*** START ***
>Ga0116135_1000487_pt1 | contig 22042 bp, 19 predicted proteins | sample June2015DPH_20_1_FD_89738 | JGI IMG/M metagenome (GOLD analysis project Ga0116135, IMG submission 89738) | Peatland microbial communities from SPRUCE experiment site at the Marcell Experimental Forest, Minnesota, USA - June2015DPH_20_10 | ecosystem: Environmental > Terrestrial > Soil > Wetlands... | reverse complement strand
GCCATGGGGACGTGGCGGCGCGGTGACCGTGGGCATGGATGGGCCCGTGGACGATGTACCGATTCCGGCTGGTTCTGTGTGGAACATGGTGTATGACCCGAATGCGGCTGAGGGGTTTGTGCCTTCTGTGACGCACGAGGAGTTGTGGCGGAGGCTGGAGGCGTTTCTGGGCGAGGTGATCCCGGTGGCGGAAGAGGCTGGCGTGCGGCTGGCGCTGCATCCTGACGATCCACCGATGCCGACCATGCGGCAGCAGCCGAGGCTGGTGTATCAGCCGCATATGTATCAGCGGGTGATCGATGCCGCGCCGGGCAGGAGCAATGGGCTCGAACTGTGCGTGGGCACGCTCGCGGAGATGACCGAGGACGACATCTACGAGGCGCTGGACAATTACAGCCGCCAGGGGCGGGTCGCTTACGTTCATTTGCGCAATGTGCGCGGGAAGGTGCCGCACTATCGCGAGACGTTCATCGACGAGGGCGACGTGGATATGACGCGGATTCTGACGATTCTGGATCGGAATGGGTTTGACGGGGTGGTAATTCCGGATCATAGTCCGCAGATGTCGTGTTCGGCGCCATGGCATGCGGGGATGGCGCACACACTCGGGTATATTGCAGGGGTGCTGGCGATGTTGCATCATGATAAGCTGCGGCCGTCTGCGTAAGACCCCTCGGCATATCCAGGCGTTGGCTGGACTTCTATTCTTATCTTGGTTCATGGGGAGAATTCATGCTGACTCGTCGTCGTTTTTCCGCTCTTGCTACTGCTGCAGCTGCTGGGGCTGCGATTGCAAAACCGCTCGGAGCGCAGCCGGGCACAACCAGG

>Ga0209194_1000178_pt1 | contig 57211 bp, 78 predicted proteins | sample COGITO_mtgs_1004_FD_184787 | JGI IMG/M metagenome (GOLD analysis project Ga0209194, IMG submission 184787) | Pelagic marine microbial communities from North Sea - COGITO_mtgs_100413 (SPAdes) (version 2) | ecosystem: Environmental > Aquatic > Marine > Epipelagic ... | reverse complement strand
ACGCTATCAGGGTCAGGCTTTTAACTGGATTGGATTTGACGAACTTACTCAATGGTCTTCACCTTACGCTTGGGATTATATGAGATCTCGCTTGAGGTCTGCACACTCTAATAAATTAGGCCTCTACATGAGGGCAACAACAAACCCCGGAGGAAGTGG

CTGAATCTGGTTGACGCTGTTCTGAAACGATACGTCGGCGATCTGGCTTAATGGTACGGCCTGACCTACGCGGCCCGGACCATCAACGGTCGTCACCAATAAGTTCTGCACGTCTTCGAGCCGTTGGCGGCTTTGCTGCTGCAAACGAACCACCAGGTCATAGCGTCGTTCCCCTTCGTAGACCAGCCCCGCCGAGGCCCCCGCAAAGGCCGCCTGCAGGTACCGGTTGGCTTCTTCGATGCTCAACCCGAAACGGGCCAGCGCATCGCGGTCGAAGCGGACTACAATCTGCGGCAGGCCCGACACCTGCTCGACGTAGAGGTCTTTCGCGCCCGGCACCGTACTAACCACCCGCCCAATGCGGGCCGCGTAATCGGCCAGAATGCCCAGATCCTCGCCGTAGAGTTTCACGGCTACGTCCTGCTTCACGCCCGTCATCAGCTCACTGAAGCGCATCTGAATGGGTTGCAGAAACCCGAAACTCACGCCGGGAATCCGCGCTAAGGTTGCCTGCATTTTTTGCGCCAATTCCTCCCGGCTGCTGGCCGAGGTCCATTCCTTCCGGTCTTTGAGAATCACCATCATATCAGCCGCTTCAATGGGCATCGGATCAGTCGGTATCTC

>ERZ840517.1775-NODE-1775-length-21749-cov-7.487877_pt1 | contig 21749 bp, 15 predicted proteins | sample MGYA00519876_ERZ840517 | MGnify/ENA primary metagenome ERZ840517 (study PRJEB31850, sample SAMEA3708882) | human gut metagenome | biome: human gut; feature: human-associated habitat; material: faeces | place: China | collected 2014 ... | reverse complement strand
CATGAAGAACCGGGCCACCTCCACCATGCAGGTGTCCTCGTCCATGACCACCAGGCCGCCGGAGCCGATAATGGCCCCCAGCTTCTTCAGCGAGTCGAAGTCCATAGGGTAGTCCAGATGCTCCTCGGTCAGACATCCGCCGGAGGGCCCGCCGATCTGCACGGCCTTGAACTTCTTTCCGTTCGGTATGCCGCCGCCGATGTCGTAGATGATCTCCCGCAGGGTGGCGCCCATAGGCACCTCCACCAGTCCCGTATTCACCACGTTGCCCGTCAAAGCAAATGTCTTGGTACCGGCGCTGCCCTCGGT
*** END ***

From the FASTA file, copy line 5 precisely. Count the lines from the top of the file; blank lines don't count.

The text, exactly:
CTGAATCTGGTTGACGCTGTTCTGAAACGATACGTCGGCGATCTGGCTTAATGGTACGGCCTGACCTACGCGGCCCGGACCATCAACGGTCGTCACCAATAAGTTCTGCACGTCTTCGAGCCGTTGGCGGCTTTGCTGCTGCAAACGAACCACCAGGTCATAGCGTCGTTCCCCTTCGTAGACCAGCCCCGCCGAGGCCCCCGCAAAGGCCGCCTGCAGGTACCGGTTGGCTTCTTCGATGCTCAACCCGAAACGGGCCAGCGCATCGCGGTCGAAGCGGACTACAATCTGCGGCAGGCCCGACACCTGCTCGACGTAGAGGTCTTTCGCGCCCGGCACCGTACTAACCACCCGCCCAATGCGGGCCGCGTAATCGGCCAGAATGCCCAGATCCTCGCCGTAGAGTTTCACGGCTACGTCCTGCTTCACGCCCGTCATCAGCTCACTGAAGCGCATCTGAATGGGTTGCAGAAACCCGAAACTCACGCCGGGAATCCGCGCTAAGGTTGCCTGCATTTTTTGCGCCAATTCCTCCCGGCTGCTGGCCGAGGTCCATTCCTTCCGGTCTTTGAGAATCACCATCATATCAGCCGCTTCAATGGGCATCGGATCAGTCGGTATCTC